Tuesday, April 5, 2011


The economy in Afghanistan is severely unballanced. It will remain almost impossible to re-establish the country while this is the case . . .


The middle-aged man started out early, before the day’s thin film of dust had begun to cover the Afghan capital. He’d taken the spluttering bus which coughing black smoke out past the gaudy Kabul-Paris Wedding Hall and beyond the aging, Soviet 8-storey apartment blocks. He’d exited just beyond the fork in the road that marked the entrance to the nine-hole golf course, where smooth ‘browns’ cater to the small expatriate clientele. Then he positioned himself at the turnoff to Qargha Lake, proudly displaying the wide netting holding the small collection of soccer and volley-balls that he’d carried in a net ten kilometres out from the city.

And then he waited.

The first time we drove past he held up a ball. It was a Friday, the Muslim Sabbath, and the ageing entrepreneur was hoping he could sell some of the balls to the pleasure seekers who’d be relaxing around the lake. On a normal day he’d trudge the streets of Kabul, carrying the balls on his back in the hope of meeting someone who’d be prepared to make an impulse purchase. Today was a holiday so he’d travelled in search of the people who could afford to throw their money around.

He was asking 150 Afghani ($3.35) per ball.

On the way back we pulled up. Nasim, my translator, asked him how many children he had. “Eight.” Where did he come from? “Jalalabad.” The town is on the route to Pakistan through the Khyber pass, just to the north of Tora Bora, the mountain range where Osama bin Laden is thought to have sheltered after the fall of Kabul. There were more questions, yet somehow his polite answers seem immaterial. How can words encompass the sorrow of a life of fear and poverty, a person desperate to help his family, willing to bear every burden in the desperate hope of giving his children enough to wait and a chance of living a little longer.

Nasim bought a ball at the asking price. He frowned when I asked him why we hadn’t bargained. “We took his time, asking him questions,” said Nasim. “The real price was probably 120 Afghani’s. I think we can afford it.”

We could. I will never have any comprehension of the grinding poverty that surrounds his every moment, just as I can have no genuine understanding of the enormous wealth of the owners of the “poppy palaces”, the colonnaded houses adorned with gilt-painted Corinthian capitals and guarded by three or four heavily-armed toughs that are sometimes rented-out to Westerners at up to $5000 a month. If money makes the world go round there can be no doubting which engine is driving the turning of the Afghan economy. The twin, creeping distortions of drugs and power are shifting the gears until the locomotive is distorted beyond recognition – or rehabilitation.

The problem is the West. Our governments are pumping enormous sums of money into a country which cannot absorb the resulting liquidity. Everything is being pulled out of alignment. Nasim, for example, is an educated, honest and intelligent person – exactly the sort who is desperately needed in the public service. But in a day translating for me he can earn more than a fortnight’s wage as a government employee. He has no choice. Besides, he would like, one day, to go to Melbourne University or the ANU. Either institution would be lucky to have him as a student.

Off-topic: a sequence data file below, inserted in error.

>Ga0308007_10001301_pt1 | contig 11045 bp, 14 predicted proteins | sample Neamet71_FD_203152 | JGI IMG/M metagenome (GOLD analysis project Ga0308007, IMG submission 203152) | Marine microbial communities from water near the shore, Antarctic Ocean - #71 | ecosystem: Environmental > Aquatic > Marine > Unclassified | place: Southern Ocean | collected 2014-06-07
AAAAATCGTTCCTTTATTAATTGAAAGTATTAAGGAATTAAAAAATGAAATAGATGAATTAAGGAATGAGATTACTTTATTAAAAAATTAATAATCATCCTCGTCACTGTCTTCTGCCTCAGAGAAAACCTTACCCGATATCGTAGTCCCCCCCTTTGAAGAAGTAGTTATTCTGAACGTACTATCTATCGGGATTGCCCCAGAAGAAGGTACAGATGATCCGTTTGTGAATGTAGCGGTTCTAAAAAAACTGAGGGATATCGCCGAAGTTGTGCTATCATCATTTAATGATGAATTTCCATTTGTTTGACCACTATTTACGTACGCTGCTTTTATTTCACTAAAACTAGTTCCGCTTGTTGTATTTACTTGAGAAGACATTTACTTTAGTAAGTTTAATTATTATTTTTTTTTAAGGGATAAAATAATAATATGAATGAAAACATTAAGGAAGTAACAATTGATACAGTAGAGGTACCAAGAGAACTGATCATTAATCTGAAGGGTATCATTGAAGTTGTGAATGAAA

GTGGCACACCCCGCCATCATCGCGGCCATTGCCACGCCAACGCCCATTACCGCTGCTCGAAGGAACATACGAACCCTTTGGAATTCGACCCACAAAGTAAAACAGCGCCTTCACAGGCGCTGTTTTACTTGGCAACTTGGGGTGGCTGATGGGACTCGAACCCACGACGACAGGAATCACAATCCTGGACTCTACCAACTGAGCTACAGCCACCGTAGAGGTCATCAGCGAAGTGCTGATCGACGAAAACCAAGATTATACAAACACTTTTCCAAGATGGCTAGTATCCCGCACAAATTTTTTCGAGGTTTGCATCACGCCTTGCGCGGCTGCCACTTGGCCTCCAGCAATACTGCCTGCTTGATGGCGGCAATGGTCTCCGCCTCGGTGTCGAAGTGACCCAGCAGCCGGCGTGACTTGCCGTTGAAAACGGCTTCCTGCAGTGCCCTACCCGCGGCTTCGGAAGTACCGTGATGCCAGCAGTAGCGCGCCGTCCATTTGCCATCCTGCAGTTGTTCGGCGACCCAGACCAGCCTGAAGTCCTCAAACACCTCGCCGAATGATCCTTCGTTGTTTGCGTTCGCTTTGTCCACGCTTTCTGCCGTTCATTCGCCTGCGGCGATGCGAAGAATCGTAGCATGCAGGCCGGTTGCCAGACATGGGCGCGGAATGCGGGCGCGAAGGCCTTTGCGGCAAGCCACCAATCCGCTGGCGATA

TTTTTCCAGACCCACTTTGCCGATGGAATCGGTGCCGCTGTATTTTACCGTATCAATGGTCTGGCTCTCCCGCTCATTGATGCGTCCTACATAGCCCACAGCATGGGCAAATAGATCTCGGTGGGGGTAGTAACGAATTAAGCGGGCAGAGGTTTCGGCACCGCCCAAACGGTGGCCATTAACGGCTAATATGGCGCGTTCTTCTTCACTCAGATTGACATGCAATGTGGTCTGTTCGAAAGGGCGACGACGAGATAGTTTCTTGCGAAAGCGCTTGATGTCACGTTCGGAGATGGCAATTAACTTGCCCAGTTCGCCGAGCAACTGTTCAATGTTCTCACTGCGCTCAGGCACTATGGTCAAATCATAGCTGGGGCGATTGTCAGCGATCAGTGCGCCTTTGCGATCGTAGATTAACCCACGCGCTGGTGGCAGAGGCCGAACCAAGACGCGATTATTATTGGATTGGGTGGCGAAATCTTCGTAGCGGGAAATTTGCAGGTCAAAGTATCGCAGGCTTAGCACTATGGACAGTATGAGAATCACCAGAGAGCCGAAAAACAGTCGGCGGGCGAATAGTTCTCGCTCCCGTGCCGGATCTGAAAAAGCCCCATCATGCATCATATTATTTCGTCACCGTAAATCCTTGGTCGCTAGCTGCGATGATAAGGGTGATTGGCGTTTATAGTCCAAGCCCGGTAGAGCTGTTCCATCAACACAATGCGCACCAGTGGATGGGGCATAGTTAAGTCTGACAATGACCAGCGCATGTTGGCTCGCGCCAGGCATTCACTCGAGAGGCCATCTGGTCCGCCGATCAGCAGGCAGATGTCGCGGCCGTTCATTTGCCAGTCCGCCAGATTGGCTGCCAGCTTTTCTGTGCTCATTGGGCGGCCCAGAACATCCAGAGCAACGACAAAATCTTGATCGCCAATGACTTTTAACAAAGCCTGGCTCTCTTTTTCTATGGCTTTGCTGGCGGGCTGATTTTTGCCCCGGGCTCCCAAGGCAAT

But how is someone like this, the future of Afghanistan, to be enticed to remain in a country where barely a third of people can read when so much is offered abroad? How is the ball-seller, who fled his home in the East, ever going to find a safe place where he can work and bring up his children? And why wouldn’t anyone who can afford it seek out a place on a boat in order to escape the hell of a refugee camp or the chaos of return to a country where every person seems to own a carefully-oiled AK-47?

The rumours are that those who buy their passage are quickly schooled to announce the correct reason that they are fleeing Afghanistan. Emphasis is to be placed on their fear of persecution rather than the other ever-present realities: sudden random death and violence; the inability to find work; and a legal system available to the highest bidder. None of this is the fault of President Hamid Karzai or the Afghan government – it’s and the inevitable consequence of the money that’s being poured in and further distorting an already crazy economy.

So think of this next time Prime Minister Julia Gillard talks about the need to remain in Afghanistan for at least a decade. No one is questioning our commitment or our objectives. But this does not go towards answering a far more pressing issue: what are we achieving?

It doesn’t take more than a few days in Kabul to demonstrate that the military strategy for the country has reached the point of bankruptcy. The answer is not to put more “boots on the ground”. It is, rather, the opposite. It may sound completely illogical to us, but the reality is that nearly every Afghan I spoke to seemed to be convinced that the US has long-term designs on the country. “Otherwise why”, they would say, “is America building such big military bases in our country?”

Very quickly any attempt at explanation makes as little sense as does the question itself. How is it possible to explain to someone why they should love their country, why they should want to stay rather than flee to a better life overseas, and yet also convey the idea that the West has no interest in the place at all? Clear explanations become lost in a miasma of cultural misunderstandings and economic confusions.

The comfortable assumption has been that until the security situation is fixed it will be impossible to rehabilitate the country. The reality is, however, that for as long as Afghanistan’s economy remains dysfunctional, the nation itself will remain unstable.